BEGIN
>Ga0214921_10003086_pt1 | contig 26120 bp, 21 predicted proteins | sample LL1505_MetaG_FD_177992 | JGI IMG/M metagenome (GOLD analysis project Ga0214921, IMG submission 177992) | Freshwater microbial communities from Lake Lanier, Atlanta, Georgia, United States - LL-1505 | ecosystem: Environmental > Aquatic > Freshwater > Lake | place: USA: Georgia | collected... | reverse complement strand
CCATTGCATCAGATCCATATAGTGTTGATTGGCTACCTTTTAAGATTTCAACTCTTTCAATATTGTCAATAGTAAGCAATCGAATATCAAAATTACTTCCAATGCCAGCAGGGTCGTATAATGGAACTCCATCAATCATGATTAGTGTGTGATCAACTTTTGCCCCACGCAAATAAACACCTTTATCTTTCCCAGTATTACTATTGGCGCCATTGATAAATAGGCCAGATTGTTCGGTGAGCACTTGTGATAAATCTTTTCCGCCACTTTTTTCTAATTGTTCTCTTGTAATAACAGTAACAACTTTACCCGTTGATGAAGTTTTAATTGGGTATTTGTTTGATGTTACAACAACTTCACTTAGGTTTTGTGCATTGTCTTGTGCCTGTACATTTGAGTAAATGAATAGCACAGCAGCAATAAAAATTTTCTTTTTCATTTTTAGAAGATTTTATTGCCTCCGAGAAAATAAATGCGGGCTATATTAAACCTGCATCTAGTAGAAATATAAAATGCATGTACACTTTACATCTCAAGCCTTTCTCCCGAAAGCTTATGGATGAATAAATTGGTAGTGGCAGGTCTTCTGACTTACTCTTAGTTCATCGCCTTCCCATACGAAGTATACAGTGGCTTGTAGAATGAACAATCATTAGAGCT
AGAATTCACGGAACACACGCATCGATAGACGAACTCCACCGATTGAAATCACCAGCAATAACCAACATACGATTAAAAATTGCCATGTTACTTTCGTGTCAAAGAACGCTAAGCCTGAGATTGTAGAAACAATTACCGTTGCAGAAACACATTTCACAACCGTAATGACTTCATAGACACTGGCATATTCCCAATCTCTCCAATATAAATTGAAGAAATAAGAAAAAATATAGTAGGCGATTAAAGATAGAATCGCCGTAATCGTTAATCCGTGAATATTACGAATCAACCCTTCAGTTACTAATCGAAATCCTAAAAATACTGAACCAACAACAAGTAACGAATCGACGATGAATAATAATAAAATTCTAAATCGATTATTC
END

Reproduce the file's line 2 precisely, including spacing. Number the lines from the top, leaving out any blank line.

CCATTGCATCAGATCCATATAGTGTTGATTGGCTACCTTTTAAGATTTCAACTCTTTCAATATTGTCAATAGTAAGCAATCGAATATCAAAATTACTTCCAATGCCAGCAGGGTCGTATAATGGAACTCCATCAATCATGATTAGTGTGTGATCAACTTTTGCCCCACGCAAATAAACACCTTTATCTTTCCCAGTATTACTATTGGCGCCATTGATAAATAGGCCAGATTGTTCGGTGAGCACTTGTGATAAATCTTTTCCGCCACTTTTTTCTAATTGTTCTCTTGTAATAACAGTAACAACTTTACCCGTTGATGAAGTTTTAATTGGGTATTTGTTTGATGTTACAACAACTTCACTTAGGTTTTGTGCATTGTCTTGTGCCTGTACATTTGAGTAAATGAATAGCACAGCAGCAATAAAAATTTTCTTTTTCATTTTTAGAAGATTTTATTGCCTCCGAGAAAATAAATGCGGGCTATATTAAACCTGCATCTAGTAGAAATATAAAATGCATGTACACTTTACATCTCAAGCCTTTCTCCCGAAAGCTTATGGATGAATAAATTGGTAGTGGCAGGTCTTCTGACTTACTCTTAGTTCATCGCCTTCCCATACGAAGTATACAGTGGCTTGTAGAATGAACAATCATTAGAGCT